Even once registered, the issues of lack of housing, basic supplies and access to education persist for many refugees in Berlin. Temporary accommodation is offered in a number of locations, but these are overcrowded, under resourced and rely heavily on voluntary support. Currently around 4,000 asylum seekers are housed in hangars at the old airport in Tempelhof. There are no shower facilities on site, thousands of children are missing out on school or kindergarten, and despite the generous donations given, there is simply not enough to supply everyone with proper winter clothing, with hygiene products, and other supplies. Whilst their asylum application is ongoing, asylum seekers are required to stay in these designated accommodations. And even for those whose application is approved, lengthy bureaucratic procedures limit the possibilities for private properties to be made available for refugee housing, and a huge number of buildings in Berlin lie empty whilst thousands of people are in desperate need of accommodation. Misplaced concerns over the housing situation, or welfare and cultural issues, have also fuelled an anti-migration sentiment in Germany. A small number of people continue to protest the arrival of refugees in Germany, with the number of verbal and physical attacks on the rise. In the first 10 months of 2015 there were 747 attacks towards refugees and asylum seeker centres, more than three times as many as in the whole of 2014. Fear-mongering from both the media and right-wing politicians means that for some refugees, such appalling acts of racism and intolerance are part of the so-called “Wilkommenskultur”.

A small number of people continue to protest the arrival of refugees in Germany, with the number of verbal and physical attacks on the rise. In the first 10 months of 2015 there were 747 attacks towards refugees and asylum seeker centres, more than three times as many as in the whole of 2014.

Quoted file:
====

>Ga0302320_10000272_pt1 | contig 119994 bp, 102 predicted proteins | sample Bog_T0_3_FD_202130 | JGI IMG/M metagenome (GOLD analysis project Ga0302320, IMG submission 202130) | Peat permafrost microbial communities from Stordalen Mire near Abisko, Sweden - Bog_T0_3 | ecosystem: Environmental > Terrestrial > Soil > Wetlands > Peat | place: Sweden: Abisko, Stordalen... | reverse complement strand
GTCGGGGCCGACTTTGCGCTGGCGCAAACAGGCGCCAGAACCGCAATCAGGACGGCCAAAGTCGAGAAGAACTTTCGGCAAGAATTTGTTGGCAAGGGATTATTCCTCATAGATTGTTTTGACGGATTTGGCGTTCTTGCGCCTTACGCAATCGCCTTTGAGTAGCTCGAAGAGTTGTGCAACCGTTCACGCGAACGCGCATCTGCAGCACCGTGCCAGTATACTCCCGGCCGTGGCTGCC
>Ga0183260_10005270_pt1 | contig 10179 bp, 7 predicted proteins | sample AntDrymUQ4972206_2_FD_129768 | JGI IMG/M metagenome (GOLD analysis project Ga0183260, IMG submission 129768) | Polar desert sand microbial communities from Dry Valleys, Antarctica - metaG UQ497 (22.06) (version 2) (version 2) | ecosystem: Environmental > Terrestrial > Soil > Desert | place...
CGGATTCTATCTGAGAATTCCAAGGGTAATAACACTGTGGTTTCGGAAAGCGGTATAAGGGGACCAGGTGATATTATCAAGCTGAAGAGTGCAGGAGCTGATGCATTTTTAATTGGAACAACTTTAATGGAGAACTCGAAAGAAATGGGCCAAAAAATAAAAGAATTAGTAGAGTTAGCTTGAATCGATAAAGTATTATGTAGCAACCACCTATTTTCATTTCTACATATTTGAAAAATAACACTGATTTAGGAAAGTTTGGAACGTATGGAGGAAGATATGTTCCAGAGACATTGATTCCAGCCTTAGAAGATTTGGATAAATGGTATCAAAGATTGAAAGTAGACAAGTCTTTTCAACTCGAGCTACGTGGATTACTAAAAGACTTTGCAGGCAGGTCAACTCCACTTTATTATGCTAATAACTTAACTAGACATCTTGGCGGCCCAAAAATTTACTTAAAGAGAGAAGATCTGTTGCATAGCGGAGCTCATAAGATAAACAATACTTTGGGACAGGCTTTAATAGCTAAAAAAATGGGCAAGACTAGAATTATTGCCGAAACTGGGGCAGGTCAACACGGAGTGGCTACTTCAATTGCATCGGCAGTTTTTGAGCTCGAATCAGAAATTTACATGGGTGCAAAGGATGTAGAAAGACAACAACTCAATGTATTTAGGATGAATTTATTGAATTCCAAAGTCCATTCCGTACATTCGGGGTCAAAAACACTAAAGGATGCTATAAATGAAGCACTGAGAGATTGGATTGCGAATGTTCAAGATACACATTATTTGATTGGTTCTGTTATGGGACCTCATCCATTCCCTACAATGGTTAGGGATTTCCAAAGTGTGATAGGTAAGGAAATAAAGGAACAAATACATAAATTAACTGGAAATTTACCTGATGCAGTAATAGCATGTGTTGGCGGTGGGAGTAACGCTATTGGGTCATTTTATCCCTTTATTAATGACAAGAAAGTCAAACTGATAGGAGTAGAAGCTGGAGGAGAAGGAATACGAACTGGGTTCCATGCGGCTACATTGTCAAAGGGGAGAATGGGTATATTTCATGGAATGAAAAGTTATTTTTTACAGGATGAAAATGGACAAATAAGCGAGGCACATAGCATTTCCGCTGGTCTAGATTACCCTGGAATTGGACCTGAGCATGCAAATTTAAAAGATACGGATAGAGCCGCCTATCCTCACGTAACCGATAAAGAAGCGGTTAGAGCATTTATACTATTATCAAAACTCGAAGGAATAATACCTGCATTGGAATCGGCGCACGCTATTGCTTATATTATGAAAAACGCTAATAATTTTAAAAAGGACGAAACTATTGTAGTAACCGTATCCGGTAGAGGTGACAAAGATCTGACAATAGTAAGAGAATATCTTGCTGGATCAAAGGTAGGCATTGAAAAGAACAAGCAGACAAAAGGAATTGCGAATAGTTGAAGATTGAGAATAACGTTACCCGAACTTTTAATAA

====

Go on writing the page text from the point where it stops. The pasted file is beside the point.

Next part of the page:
refugees welcome
Photo: Seven Resist (Flickr); Licence: CC BY-NC-SA 2.0

In Germany, pressure from within Merkel’s party and from local governments has resulted in a new legislation proposal to restrict refugee policy. Some aspects of the package are already being implemented, with more countries being added to “safe” lists, and rapid deportations being encouraged, risking more cases of illegal and dangerous refoulement. Tighter restrictions on the benefits given to asylum seekers and refugees, on the right to work, and on family members joining, as well as the gradual infringements on the principle of free movement within the EU, serve only to strengthen the security discourse and will not alleviate the miserable conditions faced by thousands in Berlin and elsewhere in Europe. The great work done by civic organisations and volunteer-led projects can only go so far. Local and national governments, and the EU, must urgently implement sustainable, humanitarian policies which address these issues, or the EU’s already waning commitment to human rights threatens to give way to a restricted, inhumane refugee policy which will have tragic consequences. At the time of writing, the German senate has proposed the establishment of the “Landesamt für Flüchtlinge”, a federal authority that would be responsible solely for refugees and asylum seekers. This could be an important first step to addressing the situation at LaGeSo, but it must be accompanied by further decisive action, and quickly.

Featured image: Thomas Rossi Rassloff (Flickr); Licence: CC BY 2.0

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    Sarah Fowkes is from the UK and is currently living in Berlin writing her Master's thesis on European refugee resettlement policy. She has previously studied in France & the US and hopes to work in the field of migration and human rights, combining her research interests with a passion for working with children.